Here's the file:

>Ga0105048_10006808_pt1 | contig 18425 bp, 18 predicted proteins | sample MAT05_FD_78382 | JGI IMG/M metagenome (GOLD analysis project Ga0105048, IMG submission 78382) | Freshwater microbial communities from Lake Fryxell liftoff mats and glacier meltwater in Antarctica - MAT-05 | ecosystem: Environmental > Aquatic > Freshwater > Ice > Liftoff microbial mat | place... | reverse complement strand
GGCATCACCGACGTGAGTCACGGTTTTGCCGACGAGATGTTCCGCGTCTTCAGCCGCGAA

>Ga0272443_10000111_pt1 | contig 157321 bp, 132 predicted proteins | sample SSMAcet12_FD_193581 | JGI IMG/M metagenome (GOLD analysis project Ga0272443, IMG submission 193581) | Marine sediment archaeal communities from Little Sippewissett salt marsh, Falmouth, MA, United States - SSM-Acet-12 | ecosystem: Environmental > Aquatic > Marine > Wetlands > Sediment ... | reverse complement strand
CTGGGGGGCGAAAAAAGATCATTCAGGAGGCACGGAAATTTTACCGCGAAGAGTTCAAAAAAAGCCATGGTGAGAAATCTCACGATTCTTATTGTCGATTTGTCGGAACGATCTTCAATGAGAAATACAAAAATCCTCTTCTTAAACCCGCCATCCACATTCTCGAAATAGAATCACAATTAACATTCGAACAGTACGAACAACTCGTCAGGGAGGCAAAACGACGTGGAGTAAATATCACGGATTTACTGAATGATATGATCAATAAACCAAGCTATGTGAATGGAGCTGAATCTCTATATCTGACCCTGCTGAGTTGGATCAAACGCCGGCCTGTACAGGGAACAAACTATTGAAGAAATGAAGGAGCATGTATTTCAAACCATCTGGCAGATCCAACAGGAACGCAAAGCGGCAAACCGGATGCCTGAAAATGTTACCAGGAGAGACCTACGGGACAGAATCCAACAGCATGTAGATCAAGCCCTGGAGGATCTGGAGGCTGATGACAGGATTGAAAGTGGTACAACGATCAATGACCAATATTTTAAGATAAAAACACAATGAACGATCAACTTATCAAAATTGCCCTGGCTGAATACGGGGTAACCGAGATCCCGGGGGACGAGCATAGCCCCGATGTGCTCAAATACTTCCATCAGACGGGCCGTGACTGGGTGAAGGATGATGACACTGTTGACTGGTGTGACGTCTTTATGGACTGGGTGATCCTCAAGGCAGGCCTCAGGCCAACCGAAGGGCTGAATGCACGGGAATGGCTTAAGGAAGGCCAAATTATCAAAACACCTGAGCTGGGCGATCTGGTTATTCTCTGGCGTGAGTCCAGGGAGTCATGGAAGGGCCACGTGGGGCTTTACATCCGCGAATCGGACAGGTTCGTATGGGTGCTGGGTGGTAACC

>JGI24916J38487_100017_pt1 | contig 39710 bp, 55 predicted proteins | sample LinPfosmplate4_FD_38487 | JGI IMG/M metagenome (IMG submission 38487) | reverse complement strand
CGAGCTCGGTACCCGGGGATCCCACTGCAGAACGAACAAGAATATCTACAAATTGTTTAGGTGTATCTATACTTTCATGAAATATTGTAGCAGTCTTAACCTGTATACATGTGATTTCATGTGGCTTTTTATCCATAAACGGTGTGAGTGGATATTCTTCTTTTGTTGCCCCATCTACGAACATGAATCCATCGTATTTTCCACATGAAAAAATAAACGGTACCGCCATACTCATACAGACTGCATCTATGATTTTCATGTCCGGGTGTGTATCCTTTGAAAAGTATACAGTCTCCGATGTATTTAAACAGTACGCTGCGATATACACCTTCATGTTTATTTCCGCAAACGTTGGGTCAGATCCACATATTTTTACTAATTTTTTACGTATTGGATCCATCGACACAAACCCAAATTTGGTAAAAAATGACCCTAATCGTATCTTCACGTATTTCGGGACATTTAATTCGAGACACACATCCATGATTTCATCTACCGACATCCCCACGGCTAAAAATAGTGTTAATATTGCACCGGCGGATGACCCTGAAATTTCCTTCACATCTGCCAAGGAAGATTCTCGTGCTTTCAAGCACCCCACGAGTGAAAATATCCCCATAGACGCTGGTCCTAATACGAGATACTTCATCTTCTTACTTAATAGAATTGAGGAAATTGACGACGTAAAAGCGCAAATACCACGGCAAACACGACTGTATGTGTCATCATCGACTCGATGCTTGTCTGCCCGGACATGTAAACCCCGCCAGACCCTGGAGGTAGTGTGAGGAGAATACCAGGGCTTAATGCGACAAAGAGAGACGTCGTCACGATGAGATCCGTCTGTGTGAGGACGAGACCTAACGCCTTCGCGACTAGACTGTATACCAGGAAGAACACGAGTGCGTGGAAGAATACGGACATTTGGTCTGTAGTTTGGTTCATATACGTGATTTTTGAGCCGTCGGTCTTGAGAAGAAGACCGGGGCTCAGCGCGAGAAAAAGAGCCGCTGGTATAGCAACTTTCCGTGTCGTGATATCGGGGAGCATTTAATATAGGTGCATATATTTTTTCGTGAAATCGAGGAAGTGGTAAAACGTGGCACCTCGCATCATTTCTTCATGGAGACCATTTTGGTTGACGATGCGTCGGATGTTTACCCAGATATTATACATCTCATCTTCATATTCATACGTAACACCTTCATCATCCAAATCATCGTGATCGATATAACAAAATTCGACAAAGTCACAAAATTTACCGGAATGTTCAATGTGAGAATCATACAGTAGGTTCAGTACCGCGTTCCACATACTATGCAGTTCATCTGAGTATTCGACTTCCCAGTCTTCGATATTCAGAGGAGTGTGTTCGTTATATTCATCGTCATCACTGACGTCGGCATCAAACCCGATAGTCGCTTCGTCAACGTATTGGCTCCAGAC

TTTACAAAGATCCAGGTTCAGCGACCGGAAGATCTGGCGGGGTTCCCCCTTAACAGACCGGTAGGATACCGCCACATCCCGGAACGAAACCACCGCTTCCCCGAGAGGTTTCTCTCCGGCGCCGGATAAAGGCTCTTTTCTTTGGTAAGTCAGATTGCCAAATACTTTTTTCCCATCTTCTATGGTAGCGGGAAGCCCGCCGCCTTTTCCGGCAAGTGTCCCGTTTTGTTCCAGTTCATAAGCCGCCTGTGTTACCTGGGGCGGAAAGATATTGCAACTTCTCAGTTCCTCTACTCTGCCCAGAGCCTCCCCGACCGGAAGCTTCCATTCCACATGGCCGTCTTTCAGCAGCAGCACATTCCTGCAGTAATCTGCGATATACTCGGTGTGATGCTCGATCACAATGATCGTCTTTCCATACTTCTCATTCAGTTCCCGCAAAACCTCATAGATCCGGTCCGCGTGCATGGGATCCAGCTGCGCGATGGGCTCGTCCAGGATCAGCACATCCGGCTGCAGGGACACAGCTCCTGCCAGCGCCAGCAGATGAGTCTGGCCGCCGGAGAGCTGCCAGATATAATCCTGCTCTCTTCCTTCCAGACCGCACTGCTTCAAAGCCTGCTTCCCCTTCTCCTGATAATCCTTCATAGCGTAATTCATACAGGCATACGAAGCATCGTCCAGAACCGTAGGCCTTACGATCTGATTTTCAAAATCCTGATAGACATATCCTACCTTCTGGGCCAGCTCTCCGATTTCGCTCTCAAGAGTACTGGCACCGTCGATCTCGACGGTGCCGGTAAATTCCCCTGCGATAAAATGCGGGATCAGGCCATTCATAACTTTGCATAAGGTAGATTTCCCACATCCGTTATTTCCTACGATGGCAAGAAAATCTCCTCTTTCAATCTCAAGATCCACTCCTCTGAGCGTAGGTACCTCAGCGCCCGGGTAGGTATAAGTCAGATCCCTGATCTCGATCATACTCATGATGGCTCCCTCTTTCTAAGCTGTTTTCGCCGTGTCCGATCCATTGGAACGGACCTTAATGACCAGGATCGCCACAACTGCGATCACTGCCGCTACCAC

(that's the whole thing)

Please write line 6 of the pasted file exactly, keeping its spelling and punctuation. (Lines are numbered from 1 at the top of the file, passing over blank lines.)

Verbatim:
CGAGCTCGGTACCCGGGGATCCCACTGCAGAACGAACAAGAATATCTACAAATTGTTTAGGTGTATCTATACTTTCATGAAATATTGTAGCAGTCTTAACCTGTATACATGTGATTTCATGTGGCTTTTTATCCATAAACGGTGTGAGTGGATATTCTTCTTTTGTTGCCCCATCTACGAACATGAATCCATCGTATTTTCCACATGAAAAAATAAACGGTACCGCCATACTCATACAGACTGCATCTATGATTTTCATGTCCGGGTGTGTATCCTTTGAAAAGTATACAGTCTCCGATGTATTTAAACAGTACGCTGCGATATACACCTTCATGTTTATTTCCGCAAACGTTGGGTCAGATCCACATATTTTTACTAATTTTTTACGTATTGGATCCATCGACACAAACCCAAATTTGGTAAAAAATGACCCTAATCGTATCTTCACGTATTTCGGGACATTTAATTCGAGACACACATCCATGATTTCATCTACCGACATCCCCACGGCTAAAAATAGTGTTAATATTGCACCGGCGGATGACCCTGAAATTTCCTTCACATCTGCCAAGGAAGATTCTCGTGCTTTCAAGCACCCCACGAGTGAAAATATCCCCATAGACGCTGGTCCTAATACGAGATACTTCATCTTCTTACTTAATAGAATTGAGGAAATTGACGACGTAAAAGCGCAAATACCACGGCAAACACGACTGTATGTGTCATCATCGACTCGATGCTTGTCTGCCCGGACATGTAAACCCCGCCAGACCCTGGAGGTAGTGTGAGGAGAATACCAGGGCTTAATGCGACAAAGAGAGACGTCGTCACGATGAGATCCGTCTGTGTGAGGACGAGACCTAACGCCTTCGCGACTAGACTGTATACCAGGAAGAACACGAGTGCGTGGAAGAATACGGACATTTGGTCTGTAGTTTGGTTCATATACGTGATTTTTGAGCCGTCGGTCTTGAGAAGAAGACCGGGGCTCAGCGCGAGAAAAAGAGCCGCTGGTATAGCAACTTTCCGTGTCGTGATATCGGGGAGCATTTAATATAGGTGCATATATTTTTTCGTGAAATCGAGGAAGTGGTAAAACGTGGCACCTCGCATCATTTCTTCATGGAGACCATTTTGGTTGACGATGCGTCGGATGTTTACCCAGATATTATACATCTCATCTTCATATTCATACGTAACACCTTCATCATCCAAATCATCGTGATCGATATAACAAAATTCGACAAAGTCACAAAATTTACCGGAATGTTCAATGTGAGAATCATACAGTAGGTTCAGTACCGCGTTCCACATACTATGCAGTTCATCTGAGTATTCGACTTCCCAGTCTTCGATATTCAGAGGAGTGTGTTCGTTATATTCATCGTCATCACTGACGTCGGCATCAAACCCGATAGTCGCTTCGTCAACGTATTGGCTCCAGAC